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UNIPORT students close down UPTH in protest of colleague’s death

PHOTO: The late Kel

PHOTO: The late Kel

UNIVERSITY of Port Harcourt (UNIPORT) students yesterday barricaded the entrance gates of the University of Port Harcourt Teaching Hospital (UPTH) in protest over the death of their colleague, popularly called Miss Kel, who they alleged was denied treatment by the hospital’s management.

The angry students also chased away doctors and nurses from the hospital, thereby halting access to the health facility.

The protesting students numbering over 100 decried the lackadaisical attitude of nurses and doctors towards students, especially during emergency situations.

One of the students, Ngozi Nduka, disclosed that, “our colleague, a final year female student of Theatre Arts died because the management refused to admit her into the hospital with the excuse that there was no bed space.”

She regretted that the student later died in a private hospital in town, thus blaming UPTH management over the sudden death.

Nduka lamented that the negligent attitude of the hospital management towards UNIPORT students has become unbearable, lamenting that over 20 of the university’s students have died in UPTH as a result of their negligence.

She said: “Most of our students have been dying out of negligence by the management of UPTH. We the students are their nearest neighbours but it is disheartening the level of neglect on us, their staffs hardly attend to students even if it is an emergency situation.”

“The recent of the deaths is this one, a female final year student of Theatre Arts who died on Sunday night in UPTH after doctors and nurses in the hospital allegedly refused to attend to her.”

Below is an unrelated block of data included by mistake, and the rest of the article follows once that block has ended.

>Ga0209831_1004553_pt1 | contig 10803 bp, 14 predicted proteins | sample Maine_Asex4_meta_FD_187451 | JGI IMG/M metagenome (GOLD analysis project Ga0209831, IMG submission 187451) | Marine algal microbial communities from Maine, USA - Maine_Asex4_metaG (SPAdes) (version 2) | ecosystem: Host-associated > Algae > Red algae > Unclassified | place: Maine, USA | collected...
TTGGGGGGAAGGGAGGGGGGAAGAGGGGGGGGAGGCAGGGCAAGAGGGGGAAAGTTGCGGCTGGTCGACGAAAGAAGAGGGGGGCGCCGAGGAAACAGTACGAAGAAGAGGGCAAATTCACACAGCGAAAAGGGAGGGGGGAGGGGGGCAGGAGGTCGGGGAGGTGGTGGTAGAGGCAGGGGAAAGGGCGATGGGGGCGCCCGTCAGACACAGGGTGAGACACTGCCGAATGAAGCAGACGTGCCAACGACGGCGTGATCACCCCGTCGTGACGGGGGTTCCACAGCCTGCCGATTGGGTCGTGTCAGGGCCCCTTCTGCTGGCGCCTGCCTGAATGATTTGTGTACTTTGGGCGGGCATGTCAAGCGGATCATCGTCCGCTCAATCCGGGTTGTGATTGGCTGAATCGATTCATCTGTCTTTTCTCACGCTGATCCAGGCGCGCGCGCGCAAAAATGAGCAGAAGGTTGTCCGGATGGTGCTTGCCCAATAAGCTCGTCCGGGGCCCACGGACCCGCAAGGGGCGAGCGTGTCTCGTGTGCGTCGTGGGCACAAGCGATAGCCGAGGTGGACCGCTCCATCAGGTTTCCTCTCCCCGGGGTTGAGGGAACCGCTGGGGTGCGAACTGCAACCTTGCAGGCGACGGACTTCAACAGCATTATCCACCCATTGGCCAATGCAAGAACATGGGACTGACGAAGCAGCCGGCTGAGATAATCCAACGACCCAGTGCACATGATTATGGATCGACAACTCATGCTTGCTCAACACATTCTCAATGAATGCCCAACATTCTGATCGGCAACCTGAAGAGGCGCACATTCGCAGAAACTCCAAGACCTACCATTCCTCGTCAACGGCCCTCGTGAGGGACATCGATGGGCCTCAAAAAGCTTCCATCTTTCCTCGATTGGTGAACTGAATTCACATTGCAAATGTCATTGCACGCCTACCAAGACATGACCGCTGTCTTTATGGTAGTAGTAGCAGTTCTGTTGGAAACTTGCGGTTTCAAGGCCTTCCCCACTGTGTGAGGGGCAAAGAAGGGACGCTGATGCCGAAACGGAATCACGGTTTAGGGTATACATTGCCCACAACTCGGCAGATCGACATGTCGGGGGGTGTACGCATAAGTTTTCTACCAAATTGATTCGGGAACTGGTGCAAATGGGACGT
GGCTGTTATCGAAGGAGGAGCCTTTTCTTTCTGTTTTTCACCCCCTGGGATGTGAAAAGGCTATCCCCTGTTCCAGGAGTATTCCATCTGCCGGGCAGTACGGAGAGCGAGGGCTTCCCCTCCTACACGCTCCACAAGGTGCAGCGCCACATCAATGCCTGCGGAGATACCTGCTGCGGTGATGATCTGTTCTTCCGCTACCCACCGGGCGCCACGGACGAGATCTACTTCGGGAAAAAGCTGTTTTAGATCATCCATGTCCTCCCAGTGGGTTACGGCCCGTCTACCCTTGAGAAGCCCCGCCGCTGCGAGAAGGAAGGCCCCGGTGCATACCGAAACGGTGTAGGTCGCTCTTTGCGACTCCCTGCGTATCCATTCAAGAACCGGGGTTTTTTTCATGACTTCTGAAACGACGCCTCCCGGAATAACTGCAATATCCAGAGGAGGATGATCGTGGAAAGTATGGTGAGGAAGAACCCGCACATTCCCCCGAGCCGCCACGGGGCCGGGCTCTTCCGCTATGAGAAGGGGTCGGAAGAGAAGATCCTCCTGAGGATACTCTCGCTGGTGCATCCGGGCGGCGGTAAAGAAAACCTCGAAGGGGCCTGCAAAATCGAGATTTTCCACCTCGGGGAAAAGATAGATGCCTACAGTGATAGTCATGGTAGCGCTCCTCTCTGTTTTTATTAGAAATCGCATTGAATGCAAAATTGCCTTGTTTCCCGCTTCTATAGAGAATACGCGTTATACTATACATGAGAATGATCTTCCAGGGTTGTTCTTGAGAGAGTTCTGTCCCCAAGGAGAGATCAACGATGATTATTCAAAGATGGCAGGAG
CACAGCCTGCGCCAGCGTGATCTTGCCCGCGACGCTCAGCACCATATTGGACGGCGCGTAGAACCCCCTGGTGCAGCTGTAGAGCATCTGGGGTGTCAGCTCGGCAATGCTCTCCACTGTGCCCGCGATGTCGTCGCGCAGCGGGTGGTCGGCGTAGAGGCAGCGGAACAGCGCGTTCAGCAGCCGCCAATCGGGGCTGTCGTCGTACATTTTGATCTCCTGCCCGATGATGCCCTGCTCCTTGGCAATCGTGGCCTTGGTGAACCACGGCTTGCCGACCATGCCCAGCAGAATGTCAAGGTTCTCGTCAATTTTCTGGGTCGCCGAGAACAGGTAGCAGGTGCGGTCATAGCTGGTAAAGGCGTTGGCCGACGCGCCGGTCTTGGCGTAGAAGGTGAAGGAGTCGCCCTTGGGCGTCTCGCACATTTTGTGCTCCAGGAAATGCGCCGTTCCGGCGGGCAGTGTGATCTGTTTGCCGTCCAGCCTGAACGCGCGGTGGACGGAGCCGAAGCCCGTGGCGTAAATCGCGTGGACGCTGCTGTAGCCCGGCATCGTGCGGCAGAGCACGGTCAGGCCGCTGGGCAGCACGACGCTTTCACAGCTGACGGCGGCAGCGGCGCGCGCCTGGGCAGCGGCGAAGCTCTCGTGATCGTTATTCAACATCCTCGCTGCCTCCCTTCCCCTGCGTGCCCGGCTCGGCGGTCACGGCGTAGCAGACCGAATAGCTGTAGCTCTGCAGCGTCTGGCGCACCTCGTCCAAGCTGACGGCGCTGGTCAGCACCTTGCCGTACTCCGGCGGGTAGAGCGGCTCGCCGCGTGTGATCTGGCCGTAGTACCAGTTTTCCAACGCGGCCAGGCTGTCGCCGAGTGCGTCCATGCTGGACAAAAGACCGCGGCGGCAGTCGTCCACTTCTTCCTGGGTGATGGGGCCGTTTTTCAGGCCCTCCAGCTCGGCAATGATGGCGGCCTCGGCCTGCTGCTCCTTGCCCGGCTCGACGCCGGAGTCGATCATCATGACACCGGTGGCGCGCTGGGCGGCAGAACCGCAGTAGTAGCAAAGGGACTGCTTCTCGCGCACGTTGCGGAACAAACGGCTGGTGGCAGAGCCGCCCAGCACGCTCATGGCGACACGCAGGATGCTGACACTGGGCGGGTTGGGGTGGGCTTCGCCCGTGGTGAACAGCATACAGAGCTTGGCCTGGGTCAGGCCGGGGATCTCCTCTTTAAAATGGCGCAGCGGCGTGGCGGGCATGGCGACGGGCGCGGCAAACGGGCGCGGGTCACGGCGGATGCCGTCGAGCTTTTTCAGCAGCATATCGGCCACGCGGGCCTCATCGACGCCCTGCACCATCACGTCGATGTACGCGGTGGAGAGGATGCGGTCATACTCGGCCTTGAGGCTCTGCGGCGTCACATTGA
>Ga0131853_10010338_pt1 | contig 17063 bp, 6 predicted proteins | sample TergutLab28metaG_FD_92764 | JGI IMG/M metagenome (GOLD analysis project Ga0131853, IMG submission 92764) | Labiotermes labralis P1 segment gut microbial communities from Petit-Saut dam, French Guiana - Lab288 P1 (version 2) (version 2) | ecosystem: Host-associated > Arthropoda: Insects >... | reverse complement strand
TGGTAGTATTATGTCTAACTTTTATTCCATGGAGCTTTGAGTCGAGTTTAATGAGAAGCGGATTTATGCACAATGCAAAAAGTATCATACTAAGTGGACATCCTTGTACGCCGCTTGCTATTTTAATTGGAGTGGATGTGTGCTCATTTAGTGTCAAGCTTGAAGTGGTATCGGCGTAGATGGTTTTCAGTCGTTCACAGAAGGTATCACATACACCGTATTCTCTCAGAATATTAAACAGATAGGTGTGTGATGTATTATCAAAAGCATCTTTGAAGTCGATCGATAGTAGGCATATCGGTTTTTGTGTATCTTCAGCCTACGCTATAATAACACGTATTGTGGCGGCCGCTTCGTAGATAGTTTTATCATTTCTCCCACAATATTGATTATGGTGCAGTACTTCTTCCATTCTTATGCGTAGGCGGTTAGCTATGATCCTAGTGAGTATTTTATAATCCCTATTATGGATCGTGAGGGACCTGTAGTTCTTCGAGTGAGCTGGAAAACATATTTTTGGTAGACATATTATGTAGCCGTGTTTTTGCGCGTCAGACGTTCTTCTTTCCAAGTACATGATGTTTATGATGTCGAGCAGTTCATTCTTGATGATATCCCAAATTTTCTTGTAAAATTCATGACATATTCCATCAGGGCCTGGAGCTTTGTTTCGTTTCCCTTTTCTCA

The students also barricaded the East-West Road during the violent protest and the situation grounded business activities in the area and also halted vehicular movement.

Speaking also, another student who identified himself as Michael said: “Students die on a daily basis due to carelessness on the side of the doctors and nurses serving in UPTH.”

He regretted that even after the school’s management collected medical fees from students, the university and hospital still do not care about the health of the students of the institution.

He, therefore, called for a review of the relationship between UPTH and UNIPORT to enable the students know their stand when critical health issues occur.

One of the leaders of the protest, Miss Judith Oyila, a final year student of Theatre Arts said: “We are angry because we have lost another of our students again in UPTH, a 200 level student of Theatre Arts.”

“She died because of neglect by the doctors and nurses in that hospital. How could it be that a student slumped and students rushed her to UPTH but the doctors left her for over six hours without treatment and the poor girl died?” she queried.

“We want the world to hear the injustice that we are facing here even in the hands of the doctors in our institution’s hospital. The doctors abandoned her without treatment.”

“They gave excuses that are not worth it: saying no bed to keep her, no fuel and no ambulance until she died. The doctors forgot that we pay for health.”

“We want the government to sanction the school and UPTH for this, as well compel them to do a review of their policies as it concerns students’ health.”

Meanwhile, the development has hampered activities in the hospital, resulting in the relocation of some of the patients at the emergency ward to other hospitals.

Some of the patients in the wards have expressed fear that the development may result to strike action by the UPTH doctors.

They call on the government and security agencies to wade into the situation to bring the issue under control.

When contacted, the Public Relations Officer of the University of Port Harcourt, Mr. Obinna Wodi, said he was not disposed to make any comments until the school authority meets with the Students’ Union Government.



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